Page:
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13 November 2014

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You are in: Oxford > In Pictures > Panoramas > Sport > Game Plan

At a rural school in Swaziland

At a rural school in Swaziland

Game Plan

Converting a passion into a business...

Climbing the corporate ladder just suddenly was not a challenge anymore. Business life in a multi-national oil company was no longer doing it for me. I had been brought up in Southern Africa during the Apartheid Era and South Africa was a new young democracy. Nelson Mandela was a great inspiration and a great influence on my life at the time. The question that went through my mind was, "How could a man spend 27 years in jail for his cause in making a better country for all those who live in it and still come out and forgive them?"

Now you can play cricket anywhere!

Now you can play cricket anywhere!

I felt that surely I could do a little bit to contribute and make a little difference to a country I had benefited from during my upbringing.  South Africa had been totally divided by apartheid.  During my formative school days I was not allowed any friends from any other races. I had never interacted with their cultures. We had been schooled separately, never allowed to play any sport game within the same team or against them.

I felt if I could create opportunities for youngsters of all races and cultures to interact and learn to play with each other, it would help them in later life.  Cricket was an obvious choice.  It had always been a passion. Cricket is a team sport where individual abilities, skills and aspirations play the major drive in winning.  Flicx as a company was created and was on track in carrying out my dreams and aspirations.  I developed the roll out plastic pitch, and it immediately allowed young players, from disadvantaged backgrounds to have the opportunity of playing cricket.  It could be rolled out into the middle of football, rugby and other sports fields, converting them into instant cricket fields.  We created and sponsored an Under 13 Night Series in South Africa; South Africans of all races were playing a game of sport together, where skills and ability and the will to win counted. And not dependant on the colour of one's skin.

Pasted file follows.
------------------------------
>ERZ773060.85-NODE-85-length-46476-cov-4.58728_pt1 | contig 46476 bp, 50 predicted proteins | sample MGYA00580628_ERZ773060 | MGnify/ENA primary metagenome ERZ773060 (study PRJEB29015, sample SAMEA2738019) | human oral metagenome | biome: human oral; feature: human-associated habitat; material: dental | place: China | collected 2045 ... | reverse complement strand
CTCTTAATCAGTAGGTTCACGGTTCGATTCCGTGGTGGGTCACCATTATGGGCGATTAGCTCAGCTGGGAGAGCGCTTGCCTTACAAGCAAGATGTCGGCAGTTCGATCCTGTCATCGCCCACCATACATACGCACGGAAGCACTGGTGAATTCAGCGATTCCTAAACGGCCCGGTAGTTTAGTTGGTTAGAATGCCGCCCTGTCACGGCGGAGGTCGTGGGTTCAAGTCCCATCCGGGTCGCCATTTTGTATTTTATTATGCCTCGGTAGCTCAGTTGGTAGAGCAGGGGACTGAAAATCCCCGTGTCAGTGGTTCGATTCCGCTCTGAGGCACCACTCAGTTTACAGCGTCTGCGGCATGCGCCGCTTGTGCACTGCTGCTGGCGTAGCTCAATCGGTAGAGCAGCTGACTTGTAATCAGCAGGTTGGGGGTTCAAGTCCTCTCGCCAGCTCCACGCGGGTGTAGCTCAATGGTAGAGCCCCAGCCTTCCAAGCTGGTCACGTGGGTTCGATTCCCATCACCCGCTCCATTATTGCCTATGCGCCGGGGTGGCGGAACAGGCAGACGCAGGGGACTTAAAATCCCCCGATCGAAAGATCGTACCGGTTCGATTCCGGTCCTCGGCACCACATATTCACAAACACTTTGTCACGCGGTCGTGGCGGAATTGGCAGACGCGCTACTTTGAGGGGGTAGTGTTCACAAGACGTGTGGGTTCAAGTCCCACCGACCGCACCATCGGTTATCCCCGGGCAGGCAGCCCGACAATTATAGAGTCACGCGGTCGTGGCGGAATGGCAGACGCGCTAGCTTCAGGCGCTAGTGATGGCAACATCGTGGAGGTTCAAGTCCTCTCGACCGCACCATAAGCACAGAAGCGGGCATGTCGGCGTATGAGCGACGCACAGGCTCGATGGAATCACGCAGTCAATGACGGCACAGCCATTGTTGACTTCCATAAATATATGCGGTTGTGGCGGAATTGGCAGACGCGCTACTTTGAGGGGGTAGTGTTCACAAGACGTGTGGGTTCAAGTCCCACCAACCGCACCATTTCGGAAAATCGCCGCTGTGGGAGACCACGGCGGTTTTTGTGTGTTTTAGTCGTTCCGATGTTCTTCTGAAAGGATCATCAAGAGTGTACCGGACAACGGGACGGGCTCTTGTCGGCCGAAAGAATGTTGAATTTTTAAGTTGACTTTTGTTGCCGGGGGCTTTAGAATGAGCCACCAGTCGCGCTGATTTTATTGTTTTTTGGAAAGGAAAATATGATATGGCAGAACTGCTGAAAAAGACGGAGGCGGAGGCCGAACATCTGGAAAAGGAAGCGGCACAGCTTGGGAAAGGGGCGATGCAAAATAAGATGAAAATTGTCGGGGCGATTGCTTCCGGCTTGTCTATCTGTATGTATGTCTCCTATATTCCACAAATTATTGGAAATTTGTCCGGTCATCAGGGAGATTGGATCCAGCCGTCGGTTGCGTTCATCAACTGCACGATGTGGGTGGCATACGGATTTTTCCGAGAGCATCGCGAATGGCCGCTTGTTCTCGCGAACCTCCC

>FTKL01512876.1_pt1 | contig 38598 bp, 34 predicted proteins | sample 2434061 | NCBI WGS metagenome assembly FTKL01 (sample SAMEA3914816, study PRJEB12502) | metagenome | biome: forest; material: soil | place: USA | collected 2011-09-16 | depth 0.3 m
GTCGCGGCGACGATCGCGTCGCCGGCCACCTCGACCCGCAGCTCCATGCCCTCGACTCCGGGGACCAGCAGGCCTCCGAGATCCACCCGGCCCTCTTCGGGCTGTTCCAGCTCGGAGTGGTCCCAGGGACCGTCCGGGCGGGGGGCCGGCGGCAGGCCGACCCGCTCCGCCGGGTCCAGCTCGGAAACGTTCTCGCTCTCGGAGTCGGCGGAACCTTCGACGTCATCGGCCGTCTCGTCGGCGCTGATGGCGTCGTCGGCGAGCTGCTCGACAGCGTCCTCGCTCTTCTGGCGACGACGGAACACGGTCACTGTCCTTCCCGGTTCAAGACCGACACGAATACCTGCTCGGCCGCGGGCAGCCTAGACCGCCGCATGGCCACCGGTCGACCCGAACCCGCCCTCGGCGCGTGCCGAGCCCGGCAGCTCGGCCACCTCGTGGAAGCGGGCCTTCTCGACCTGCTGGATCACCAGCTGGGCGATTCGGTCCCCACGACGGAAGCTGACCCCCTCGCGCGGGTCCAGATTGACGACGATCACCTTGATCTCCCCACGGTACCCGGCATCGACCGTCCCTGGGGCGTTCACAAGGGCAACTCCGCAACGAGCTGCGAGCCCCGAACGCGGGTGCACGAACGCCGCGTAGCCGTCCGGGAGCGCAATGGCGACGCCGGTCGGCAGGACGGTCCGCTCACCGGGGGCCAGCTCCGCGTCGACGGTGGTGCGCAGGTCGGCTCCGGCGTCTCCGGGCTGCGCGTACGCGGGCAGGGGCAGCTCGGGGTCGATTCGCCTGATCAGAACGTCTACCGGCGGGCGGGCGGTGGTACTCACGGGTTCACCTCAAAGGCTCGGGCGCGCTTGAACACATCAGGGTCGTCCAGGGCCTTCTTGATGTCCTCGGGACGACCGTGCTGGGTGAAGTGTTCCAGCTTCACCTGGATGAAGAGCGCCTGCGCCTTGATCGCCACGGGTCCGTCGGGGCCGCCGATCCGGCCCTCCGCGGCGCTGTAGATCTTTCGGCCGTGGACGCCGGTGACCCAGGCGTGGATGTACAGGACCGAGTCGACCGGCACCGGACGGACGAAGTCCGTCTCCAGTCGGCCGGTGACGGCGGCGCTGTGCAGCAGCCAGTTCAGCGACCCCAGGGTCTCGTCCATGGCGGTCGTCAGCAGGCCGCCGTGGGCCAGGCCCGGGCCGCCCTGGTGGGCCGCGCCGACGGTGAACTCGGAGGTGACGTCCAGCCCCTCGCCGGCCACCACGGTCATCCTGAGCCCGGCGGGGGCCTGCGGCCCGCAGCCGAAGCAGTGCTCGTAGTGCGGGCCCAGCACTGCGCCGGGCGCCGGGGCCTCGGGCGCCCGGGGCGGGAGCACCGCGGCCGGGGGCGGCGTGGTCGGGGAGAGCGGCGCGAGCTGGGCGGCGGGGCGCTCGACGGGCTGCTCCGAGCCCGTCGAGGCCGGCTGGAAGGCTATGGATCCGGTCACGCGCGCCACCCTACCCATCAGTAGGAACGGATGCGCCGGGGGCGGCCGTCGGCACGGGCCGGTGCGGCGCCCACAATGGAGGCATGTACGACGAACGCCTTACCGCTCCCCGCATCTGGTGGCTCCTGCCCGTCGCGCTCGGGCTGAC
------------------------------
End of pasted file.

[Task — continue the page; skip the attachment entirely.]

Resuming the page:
In the meantime we had launched Flicx in the United Kingdom and Australia.  The England and Wales Cricket Board took to the portable pitch as a product that could get cricket going in inner cities and for areas where there were social needs. We rolled out 799 plastic pitches. 

Jo Thoenes and Richard Beghin

Jo Thoenes and Richard Beghin

We have continued to grow over the last ten years and we now provide a range of equipment and facilities that allow cricket to be set up and played at all levels.  We are still working with trusts such as the Youth Sport Trust, Chance to Shine Cricket, Williams Fund, Fitter Families and the Freddie Flintoff Academies and we continue to create new opportunities for kids to play sport and get active. 

I am often asked what I am going to do when I retire.  I reckon I am already retired as I am doing what I love doing; Converting a passion into a business.

last updated: 08/04/2009 at 15:08
created: 08/04/2009

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